Color of Money: Does America have a savings crisis?
My explanation still didn't make mathematical sense to Pashia, who said he would soon pay off the debt.
"My money 'earned' more paying on the card than sitting in an account waiting for an emergency," he argued. "I believe in savings, just not when you are already paying credit-card interest."
In part, I agree that you shouldn't park thousands of dollars in a low-interest savings account when you have expensive credit-card debt.
But having savings is like wearing a life jacket, even if you're a great swimmer. You might not need it, but you're grateful you have it should you get caught in choppy waters.
Besides, if math were all that mattered, then folks wouldn't be in debt in the first place, paying double-digit interest rates for meals out, movies, clothes or vacations. That makes no financial sense.
Make it your goal to accumulate at least $1,000 in an emergency fund. Once you hit that target, stop saving so that you can attack the debt.
Here's a story of someone who was saved by her saving prowess.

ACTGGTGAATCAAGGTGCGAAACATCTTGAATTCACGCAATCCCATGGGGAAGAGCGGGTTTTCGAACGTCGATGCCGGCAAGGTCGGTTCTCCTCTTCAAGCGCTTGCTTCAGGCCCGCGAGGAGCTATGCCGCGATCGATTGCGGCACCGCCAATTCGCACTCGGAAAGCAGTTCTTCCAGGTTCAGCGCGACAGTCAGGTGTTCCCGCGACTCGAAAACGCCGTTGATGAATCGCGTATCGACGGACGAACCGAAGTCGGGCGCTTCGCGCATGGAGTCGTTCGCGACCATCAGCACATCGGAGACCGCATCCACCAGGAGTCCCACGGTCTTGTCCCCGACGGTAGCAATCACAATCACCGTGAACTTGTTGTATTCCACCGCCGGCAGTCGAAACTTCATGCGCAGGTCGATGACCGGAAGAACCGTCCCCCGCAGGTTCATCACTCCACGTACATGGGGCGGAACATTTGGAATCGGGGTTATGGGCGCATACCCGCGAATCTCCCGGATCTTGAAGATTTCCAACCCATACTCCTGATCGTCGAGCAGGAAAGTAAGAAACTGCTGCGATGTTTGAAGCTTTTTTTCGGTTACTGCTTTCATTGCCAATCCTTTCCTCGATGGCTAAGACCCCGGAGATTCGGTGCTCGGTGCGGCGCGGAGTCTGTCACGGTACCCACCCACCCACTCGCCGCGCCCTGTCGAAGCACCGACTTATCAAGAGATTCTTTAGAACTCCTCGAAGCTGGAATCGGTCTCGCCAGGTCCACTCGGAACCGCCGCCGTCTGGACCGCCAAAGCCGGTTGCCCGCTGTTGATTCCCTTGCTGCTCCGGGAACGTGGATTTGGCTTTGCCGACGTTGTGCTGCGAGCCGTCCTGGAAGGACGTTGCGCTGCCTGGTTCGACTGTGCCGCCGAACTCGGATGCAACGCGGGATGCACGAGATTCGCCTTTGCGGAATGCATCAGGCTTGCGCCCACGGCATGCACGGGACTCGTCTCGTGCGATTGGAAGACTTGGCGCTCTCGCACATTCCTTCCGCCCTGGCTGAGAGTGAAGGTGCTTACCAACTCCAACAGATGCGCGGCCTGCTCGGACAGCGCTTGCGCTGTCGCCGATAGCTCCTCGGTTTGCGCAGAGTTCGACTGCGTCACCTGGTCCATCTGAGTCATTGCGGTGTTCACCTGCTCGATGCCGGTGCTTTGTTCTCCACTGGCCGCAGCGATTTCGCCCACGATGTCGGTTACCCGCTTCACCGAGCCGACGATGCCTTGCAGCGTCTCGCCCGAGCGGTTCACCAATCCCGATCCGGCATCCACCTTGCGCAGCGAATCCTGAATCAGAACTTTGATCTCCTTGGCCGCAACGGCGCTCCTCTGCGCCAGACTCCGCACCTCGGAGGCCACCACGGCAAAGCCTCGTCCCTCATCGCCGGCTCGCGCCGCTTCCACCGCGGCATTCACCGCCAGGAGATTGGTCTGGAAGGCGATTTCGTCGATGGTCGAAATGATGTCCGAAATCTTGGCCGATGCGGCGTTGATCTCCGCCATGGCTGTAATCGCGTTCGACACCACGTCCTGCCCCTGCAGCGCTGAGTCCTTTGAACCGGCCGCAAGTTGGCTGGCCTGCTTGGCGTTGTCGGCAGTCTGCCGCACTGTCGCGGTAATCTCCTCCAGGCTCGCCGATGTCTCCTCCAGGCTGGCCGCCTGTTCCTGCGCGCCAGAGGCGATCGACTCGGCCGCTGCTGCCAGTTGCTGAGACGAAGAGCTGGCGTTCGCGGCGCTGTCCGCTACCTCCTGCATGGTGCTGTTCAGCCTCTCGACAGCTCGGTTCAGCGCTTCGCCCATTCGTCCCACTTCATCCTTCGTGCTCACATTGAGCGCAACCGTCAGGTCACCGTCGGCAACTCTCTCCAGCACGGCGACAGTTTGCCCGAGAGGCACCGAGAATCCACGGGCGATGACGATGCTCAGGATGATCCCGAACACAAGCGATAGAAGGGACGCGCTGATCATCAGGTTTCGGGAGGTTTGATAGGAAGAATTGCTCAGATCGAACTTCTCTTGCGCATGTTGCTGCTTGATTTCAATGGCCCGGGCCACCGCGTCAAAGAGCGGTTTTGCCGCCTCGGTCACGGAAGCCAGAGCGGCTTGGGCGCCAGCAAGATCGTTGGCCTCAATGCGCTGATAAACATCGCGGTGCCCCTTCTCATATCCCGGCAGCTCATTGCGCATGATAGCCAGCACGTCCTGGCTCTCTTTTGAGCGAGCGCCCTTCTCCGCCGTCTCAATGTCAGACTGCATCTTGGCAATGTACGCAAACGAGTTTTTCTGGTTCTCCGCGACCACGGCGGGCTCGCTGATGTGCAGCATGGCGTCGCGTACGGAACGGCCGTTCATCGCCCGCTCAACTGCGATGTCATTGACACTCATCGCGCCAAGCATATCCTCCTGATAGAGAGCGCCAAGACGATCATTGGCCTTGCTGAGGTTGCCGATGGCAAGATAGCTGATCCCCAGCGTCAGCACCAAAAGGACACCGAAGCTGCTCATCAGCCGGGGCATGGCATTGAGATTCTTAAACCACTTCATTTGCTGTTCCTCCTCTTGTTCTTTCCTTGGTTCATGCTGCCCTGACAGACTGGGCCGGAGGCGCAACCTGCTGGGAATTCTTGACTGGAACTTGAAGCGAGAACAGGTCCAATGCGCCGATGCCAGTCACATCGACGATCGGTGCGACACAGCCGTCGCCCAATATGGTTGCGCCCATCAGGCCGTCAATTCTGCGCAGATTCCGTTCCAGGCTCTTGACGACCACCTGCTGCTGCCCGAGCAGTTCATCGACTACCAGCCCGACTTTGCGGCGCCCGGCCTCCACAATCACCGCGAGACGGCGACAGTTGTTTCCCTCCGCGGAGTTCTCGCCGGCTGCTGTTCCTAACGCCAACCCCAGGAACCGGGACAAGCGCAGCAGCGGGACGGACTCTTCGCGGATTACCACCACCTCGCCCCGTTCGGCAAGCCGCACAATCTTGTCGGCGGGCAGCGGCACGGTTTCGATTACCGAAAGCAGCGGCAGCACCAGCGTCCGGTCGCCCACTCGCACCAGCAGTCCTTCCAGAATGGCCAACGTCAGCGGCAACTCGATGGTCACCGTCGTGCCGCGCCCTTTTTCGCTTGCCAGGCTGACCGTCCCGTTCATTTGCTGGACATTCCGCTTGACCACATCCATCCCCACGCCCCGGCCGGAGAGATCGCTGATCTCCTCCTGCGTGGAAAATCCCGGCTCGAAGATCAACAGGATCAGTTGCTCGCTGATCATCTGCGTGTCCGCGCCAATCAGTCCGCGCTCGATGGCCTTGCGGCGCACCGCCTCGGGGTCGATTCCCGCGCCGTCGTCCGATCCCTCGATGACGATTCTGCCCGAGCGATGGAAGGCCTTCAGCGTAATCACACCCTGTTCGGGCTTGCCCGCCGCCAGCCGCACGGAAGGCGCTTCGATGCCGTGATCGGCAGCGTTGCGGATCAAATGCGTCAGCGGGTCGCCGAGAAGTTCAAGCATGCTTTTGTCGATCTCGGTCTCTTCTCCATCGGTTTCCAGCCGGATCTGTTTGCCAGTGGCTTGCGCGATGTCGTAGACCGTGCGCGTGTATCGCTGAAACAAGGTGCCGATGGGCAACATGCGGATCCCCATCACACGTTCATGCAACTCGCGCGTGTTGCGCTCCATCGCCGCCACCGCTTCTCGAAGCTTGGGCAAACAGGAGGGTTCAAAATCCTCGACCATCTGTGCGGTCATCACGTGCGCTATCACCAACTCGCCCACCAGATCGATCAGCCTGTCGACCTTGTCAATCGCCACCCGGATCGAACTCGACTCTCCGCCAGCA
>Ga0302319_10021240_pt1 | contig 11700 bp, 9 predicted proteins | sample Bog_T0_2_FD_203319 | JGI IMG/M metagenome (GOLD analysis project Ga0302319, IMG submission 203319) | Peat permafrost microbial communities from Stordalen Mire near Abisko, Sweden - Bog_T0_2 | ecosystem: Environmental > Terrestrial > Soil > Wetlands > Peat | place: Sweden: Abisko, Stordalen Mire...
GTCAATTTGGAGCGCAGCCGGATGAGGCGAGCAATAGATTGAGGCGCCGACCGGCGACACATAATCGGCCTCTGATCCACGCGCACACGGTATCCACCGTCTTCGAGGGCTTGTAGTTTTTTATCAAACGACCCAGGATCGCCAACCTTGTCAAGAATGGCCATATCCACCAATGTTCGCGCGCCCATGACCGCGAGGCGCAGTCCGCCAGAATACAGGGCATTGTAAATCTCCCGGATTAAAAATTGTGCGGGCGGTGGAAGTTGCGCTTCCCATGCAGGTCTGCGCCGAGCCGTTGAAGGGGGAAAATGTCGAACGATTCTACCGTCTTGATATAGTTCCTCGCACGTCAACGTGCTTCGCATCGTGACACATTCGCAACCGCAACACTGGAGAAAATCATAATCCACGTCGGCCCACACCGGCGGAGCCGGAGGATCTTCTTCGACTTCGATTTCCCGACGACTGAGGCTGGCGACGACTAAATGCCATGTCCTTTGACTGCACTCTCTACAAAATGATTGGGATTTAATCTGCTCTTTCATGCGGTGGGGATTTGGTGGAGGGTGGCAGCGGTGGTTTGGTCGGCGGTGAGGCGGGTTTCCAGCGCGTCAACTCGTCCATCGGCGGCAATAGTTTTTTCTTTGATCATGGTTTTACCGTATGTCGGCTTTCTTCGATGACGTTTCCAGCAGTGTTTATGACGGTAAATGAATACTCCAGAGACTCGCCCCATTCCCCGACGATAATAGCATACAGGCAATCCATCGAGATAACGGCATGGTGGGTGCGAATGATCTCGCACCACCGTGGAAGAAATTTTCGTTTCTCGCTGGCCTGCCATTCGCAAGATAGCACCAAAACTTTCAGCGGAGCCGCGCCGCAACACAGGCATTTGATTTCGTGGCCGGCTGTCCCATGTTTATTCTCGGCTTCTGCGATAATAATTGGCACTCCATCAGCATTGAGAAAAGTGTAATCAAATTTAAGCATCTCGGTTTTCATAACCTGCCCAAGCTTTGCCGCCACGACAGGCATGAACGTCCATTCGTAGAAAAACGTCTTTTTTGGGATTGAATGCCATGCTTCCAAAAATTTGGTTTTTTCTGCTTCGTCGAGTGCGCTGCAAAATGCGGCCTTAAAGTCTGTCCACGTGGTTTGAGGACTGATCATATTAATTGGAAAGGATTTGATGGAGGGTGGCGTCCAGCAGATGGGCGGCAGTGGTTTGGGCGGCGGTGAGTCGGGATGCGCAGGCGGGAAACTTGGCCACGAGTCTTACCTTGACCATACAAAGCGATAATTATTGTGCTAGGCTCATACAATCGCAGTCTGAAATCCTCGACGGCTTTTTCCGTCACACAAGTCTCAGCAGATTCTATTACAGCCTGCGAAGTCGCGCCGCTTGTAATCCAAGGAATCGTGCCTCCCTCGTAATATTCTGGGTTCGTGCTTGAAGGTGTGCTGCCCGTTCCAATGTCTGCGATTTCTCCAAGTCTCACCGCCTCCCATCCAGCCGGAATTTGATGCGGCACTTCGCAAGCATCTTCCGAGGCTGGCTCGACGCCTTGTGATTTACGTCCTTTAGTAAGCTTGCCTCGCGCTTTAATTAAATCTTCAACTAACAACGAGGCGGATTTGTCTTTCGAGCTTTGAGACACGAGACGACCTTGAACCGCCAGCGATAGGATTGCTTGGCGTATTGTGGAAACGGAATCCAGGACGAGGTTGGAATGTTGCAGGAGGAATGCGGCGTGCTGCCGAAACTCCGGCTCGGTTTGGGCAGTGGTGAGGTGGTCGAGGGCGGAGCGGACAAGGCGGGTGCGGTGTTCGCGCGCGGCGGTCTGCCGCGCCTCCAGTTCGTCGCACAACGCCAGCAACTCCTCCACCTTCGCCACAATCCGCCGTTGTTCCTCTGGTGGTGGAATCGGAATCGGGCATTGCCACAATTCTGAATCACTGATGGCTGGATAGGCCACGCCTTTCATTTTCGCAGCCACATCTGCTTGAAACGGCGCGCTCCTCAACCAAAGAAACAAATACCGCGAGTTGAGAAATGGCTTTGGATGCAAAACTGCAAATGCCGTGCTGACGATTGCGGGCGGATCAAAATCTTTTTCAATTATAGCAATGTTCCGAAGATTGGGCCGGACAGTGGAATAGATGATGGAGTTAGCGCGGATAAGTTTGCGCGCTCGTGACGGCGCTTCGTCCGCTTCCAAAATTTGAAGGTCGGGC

She's the single parent of three kids in college. The children's father had a stroke, and as a result, he couldn't continue his financial support. At the same time, a broken water line flooded her basement. During the repair, the contractor found mold, which was not covered under her homeowner's insurance policy.
"I feel sick about all these things, but I am still able to handle all these costs," she wrote. "I have an adjusted gross income of $50,000, and I have put away enough money for all these emergencies. It's important to note that I never got behind, because that makes everything all the more difficult. But giving up little things such as cable and dining out makes a huge difference. People can do this."
Take the America Saves Pledge at americasaves.org. Set a goal and create a plan to achieve it. I don't want you out there without a life jacket.
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